3. All statements throughout the paper of the $H_0$ tension being resolved in various models (e.g. $w_0w_a$CDM) when considering the combination of Planck+transverse BAO are made on an incorrect basis. Indeed, this combination does not consider cosmographic SN data, which are crucial in fixing the late-time expansion rate. I suspect that the addition of SN data would pull $H_0$ again towards lower values, as found by various studies using a semi-model-independent inverse distance ladder approach (e.g. 1607.05617, 1707.06547, 1806.06781).
  4. The authors do not mention whether and how they treat the covariance between the transversal BAO measurements reported in Table 1. Presumably, the measurements across different bins are not independent (and thus the covariance not diagonal), but it is not clear from the text how this is taken into account. In general, regardless of whether they treat the covariance as diagonal or not, it would be interesting if the authors could clarify how they treat their BAO likelihood, i.e., is it a multivariate Gaussian, a product of univariate Gaussians, or something else altogether?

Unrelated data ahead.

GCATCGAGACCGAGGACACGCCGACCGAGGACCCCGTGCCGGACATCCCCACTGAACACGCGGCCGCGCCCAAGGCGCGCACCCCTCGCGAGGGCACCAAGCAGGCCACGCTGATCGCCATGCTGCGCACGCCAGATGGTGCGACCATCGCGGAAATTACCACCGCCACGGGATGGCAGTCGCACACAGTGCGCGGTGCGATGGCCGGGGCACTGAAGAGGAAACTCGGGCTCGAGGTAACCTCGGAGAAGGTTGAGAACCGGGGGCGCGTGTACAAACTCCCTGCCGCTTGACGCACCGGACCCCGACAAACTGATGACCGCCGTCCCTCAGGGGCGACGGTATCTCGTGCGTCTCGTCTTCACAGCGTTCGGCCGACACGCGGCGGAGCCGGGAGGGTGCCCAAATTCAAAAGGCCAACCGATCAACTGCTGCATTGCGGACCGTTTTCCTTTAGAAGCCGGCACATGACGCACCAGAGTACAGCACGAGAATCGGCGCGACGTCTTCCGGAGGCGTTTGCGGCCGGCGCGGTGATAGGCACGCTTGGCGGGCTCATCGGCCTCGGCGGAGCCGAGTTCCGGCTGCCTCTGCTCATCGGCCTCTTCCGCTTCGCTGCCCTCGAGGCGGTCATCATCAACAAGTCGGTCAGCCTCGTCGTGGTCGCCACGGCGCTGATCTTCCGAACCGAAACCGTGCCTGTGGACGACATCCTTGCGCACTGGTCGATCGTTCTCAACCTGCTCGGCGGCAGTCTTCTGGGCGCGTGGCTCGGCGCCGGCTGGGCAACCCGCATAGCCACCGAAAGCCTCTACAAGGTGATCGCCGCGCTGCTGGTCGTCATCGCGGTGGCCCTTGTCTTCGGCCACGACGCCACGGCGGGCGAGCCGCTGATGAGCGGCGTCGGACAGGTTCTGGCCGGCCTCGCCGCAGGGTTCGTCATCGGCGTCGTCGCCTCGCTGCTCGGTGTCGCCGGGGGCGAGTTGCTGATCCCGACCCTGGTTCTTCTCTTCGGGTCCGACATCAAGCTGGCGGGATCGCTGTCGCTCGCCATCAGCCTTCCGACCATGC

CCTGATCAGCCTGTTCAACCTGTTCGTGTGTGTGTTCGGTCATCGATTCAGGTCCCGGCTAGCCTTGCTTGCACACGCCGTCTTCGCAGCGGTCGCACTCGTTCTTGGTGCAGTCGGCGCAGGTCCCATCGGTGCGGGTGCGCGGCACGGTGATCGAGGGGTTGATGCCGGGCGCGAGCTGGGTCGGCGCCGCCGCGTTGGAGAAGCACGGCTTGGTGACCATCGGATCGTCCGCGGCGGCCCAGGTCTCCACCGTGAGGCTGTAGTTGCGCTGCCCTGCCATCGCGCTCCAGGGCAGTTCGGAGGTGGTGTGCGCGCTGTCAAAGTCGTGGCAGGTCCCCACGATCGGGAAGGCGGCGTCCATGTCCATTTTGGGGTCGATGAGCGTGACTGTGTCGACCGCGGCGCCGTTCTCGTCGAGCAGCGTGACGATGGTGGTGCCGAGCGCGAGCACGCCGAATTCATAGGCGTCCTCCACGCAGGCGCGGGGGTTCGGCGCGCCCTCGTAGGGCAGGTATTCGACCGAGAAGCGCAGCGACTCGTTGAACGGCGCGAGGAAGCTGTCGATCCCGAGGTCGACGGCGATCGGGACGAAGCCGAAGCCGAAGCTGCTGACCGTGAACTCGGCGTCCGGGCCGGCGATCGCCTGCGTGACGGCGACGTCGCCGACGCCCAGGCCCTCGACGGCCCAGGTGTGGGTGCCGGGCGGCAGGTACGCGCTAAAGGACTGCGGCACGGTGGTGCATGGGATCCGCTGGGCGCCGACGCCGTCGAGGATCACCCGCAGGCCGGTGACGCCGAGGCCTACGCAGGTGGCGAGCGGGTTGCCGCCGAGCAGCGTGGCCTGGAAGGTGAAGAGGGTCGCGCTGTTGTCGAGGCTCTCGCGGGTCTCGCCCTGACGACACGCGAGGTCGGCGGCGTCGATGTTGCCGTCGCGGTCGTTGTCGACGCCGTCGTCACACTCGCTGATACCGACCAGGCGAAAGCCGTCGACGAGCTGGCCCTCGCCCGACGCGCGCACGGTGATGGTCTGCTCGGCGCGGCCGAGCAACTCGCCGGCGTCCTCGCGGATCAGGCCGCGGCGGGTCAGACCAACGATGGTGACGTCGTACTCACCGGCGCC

[These comments were shared with us by a member of the cosmology community. They do not necessarily reflect the opinion of the Cosmo Comments team.]

Re: [arXiv:2002.09293] Cosmological parameter analyses using transversal BAO data

Posted: March 19 2020
by Cosmo Comments
[The following remark was shared by a cosmologist on the Slack CosmoDiscussion workspace. We considered it to be of general interest in this discussion.]

In addition to the points mentioned by the above post, I am quite puzzled by the MCMC results in this paper. When using just Planck data (not including their transverse BAO) why are not the published Planck results recovered?

Consider, for instance, Fig 1. The red contours on the left are not the same as Planck's for the same setup. These authors report $H_0= 68 \pm 0.56\,\mathrm{km/s/Mpc}$ for Planck alone, whereas Planck say $67.3\,\mathrm{km/s/Mpc}$, so that's a 1-sigma shift in the mean for exactly the same data.

Looking at the weird contours in the various plots, I suspect that the the chains have not actually converged.

Re: [arXiv:2002.09293] Cosmological parameter analyses using transversal BAO data